If one were to call the Grateful Dead community a religious phenomenon, or at the very least a spiritual one, Deadhead Lent and the Days Between are our High Holy Days. As certain days of significance, for Christians, scatter the path in the lead up to Easter, starting with Ash Wednesday as the symbolic beginning to conventional Lent, observances such as Palm Sunday and Good Friday cap off the Holy Week leading to a final celebration of the biblical anniversary of Jesus’ Resurrection. While I am near certain that neither Jerry Garcia, nor any other deceased members of the Grateful Dead have been resurrected, the handful of anniversaries observed during this month-long high holy periodserve as symbolic reminders of various crossroads in Grateful Dead history. Deadhead Lent calls to mind a time when many deadheads found themselves wandering through the metaphorical wilderness in the early post-Jerry days. And while some essential moments fall outside the realm of these days, many use this time as a spiritual recognition of those anniversaries as well.
While Deadhead Lent is very different from conventional Lent, it embodies the lead up to our Holy Week that is the Days Between. It is in essence pertinent to our overall celebration for those that passed on, and a commemoration of those lost days in the immediate aftermath of the final Grateful Dead show and Jerry’s death. No one gives up meat, smoking, or anything else for Deadhead Lent, yet in similar ways, many Deadheads can get contemplative during this time. They often mourn community losses, atone for karmic sins, and ultimately strive to be penitent, cleansing themselves for the year that lies ahead. As Deadhead Lent winds down to a close, our Holy Week begins with Jerry’s birthday. This month of solemn anniversaries and jubilating remembrance has become our holiday of holidays. Since more or less every single show or event we attend is in spirit a holy day, this month provides a time for those that may not or can not actively attend shows to participate in mourning and celebration as well. It remains to be the highest of holy days celebrated by deadheads on an international level.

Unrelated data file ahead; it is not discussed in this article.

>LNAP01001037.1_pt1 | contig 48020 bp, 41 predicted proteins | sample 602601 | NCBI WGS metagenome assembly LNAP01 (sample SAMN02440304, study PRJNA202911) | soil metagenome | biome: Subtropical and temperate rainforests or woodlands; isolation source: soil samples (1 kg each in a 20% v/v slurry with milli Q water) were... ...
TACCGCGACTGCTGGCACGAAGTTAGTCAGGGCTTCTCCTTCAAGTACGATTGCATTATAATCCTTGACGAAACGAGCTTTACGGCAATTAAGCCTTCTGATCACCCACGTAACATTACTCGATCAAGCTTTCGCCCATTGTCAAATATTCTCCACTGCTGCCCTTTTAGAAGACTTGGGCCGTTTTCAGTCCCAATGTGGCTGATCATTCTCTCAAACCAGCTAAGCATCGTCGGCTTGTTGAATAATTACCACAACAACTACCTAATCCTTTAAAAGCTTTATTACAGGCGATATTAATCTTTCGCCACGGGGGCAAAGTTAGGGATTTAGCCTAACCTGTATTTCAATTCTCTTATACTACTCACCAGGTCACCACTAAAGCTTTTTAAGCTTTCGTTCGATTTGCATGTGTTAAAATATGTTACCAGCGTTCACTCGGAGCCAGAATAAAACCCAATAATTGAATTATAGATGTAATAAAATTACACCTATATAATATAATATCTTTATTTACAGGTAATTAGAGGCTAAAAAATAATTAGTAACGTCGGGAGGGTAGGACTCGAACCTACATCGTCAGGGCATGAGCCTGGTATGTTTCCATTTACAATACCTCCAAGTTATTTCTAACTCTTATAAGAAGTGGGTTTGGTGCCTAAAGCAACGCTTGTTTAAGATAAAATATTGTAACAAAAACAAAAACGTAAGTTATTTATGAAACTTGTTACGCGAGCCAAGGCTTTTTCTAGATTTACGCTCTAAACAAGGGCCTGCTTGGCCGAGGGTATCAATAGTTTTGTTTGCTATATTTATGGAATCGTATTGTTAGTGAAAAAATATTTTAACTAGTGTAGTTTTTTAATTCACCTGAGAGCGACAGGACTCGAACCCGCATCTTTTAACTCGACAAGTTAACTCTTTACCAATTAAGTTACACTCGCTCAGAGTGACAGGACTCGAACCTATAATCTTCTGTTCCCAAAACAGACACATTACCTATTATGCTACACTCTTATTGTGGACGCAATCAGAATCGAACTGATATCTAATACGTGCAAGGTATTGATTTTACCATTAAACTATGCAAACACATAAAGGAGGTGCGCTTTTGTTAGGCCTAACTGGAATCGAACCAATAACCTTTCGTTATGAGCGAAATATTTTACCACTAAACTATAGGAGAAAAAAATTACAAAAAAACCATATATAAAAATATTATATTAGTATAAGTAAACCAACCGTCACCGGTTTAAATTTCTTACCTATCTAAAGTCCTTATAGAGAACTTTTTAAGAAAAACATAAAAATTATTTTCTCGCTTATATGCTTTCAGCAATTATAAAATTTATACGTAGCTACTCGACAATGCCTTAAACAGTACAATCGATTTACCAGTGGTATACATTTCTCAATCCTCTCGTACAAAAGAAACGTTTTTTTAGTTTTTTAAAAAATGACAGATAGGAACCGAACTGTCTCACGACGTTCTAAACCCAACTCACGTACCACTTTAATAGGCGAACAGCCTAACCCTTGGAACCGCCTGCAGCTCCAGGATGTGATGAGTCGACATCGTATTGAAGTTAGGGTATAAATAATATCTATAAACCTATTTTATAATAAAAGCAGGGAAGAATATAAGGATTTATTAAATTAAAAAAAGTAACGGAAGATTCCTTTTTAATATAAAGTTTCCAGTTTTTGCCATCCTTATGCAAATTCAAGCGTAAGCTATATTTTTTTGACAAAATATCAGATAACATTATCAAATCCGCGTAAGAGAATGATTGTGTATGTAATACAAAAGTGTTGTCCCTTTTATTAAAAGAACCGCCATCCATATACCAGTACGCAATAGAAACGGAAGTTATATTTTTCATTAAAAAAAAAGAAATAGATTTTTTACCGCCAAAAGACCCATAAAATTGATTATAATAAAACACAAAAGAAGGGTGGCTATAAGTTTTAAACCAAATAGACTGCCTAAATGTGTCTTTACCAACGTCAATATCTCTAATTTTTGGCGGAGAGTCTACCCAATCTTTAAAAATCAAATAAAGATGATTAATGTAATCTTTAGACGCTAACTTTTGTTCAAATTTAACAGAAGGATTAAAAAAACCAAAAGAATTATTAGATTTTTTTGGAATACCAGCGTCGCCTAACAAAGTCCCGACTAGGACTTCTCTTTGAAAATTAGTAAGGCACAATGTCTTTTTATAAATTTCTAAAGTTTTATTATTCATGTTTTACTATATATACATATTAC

Yet since nothing is really defined within the deadhead community, no edict or announcement regarding these days was ever put forth in an official sense. Rather the observance emerged organically after Jerry passed on. The hazy denotation of the term Days Between encapsulates the non-dogmatic nature of the band and community’s ideals as reflected through various GD song lyrics. And while Deadhead Lent remains an informal notion, people have been marking this occasion for years without truly designating the space in time. Ask any deadhead why and when the Days Between occur, and what they do and how they feel in the leading weeks, while varying, you will get fairly similar answers. It is a tacitly approved holiday, celebrated on informal, personal, and sometimes community wide levels.